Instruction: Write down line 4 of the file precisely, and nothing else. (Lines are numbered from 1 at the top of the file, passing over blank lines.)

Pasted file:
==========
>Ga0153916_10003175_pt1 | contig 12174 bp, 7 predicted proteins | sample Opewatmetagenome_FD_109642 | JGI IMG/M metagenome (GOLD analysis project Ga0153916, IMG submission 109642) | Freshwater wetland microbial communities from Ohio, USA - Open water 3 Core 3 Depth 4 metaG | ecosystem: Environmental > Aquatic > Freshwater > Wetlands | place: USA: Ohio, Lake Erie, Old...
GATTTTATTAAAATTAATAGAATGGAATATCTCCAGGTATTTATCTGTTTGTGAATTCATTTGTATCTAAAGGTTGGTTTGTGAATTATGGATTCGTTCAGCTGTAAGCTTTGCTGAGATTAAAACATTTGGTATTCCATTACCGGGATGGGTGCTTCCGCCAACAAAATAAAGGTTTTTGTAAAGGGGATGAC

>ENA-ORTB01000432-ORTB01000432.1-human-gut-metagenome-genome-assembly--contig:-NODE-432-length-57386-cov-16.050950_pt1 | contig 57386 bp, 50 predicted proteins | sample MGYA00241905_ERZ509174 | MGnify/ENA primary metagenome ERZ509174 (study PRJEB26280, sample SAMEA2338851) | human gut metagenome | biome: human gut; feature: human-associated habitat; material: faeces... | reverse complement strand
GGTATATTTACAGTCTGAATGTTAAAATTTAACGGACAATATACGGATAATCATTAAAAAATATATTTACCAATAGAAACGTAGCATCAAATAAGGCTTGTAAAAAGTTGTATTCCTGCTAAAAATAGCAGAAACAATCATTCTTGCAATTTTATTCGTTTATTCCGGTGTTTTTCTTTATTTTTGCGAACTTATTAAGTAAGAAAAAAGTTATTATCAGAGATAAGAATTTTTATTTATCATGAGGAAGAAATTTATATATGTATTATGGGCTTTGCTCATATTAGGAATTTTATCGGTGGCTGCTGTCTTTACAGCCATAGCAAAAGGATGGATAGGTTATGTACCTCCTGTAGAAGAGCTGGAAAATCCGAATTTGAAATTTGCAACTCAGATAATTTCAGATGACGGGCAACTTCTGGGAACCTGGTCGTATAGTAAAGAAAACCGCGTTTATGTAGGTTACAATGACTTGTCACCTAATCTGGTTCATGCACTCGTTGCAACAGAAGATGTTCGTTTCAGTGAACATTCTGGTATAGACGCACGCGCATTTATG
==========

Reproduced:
GGTATATTTACAGTCTGAATGTTAAAATTTAACGGACAATATACGGATAATCATTAAAAAATATATTTACCAATAGAAACGTAGCATCAAATAAGGCTTGTAAAAAGTTGTATTCCTGCTAAAAATAGCAGAAACAATCATTCTTGCAATTTTATTCGTTTATTCCGGTGTTTTTCTTTATTTTTGCGAACTTATTAAGTAAGAAAAAAGTTATTATCAGAGATAAGAATTTTTATTTATCATGAGGAAGAAATTTATATATGTATTATGGGCTTTGCTCATATTAGGAATTTTATCGGTGGCTGCTGTCTTTACAGCCATAGCAAAAGGATGGATAGGTTATGTACCTCCTGTAGAAGAGCTGGAAAATCCGAATTTGAAATTTGCAACTCAGATAATTTCAGATGACGGGCAACTTCTGGGAACCTGGTCGTATAGTAAAGAAAACCGCGTTTATGTAGGTTACAATGACTTGTCACCTAATCTGGTTCATGCACTCGTTGCAACAGAAGATGTTCGTTTCAGTGAACATTCTGGTATAGACGCACGCGCATTTATG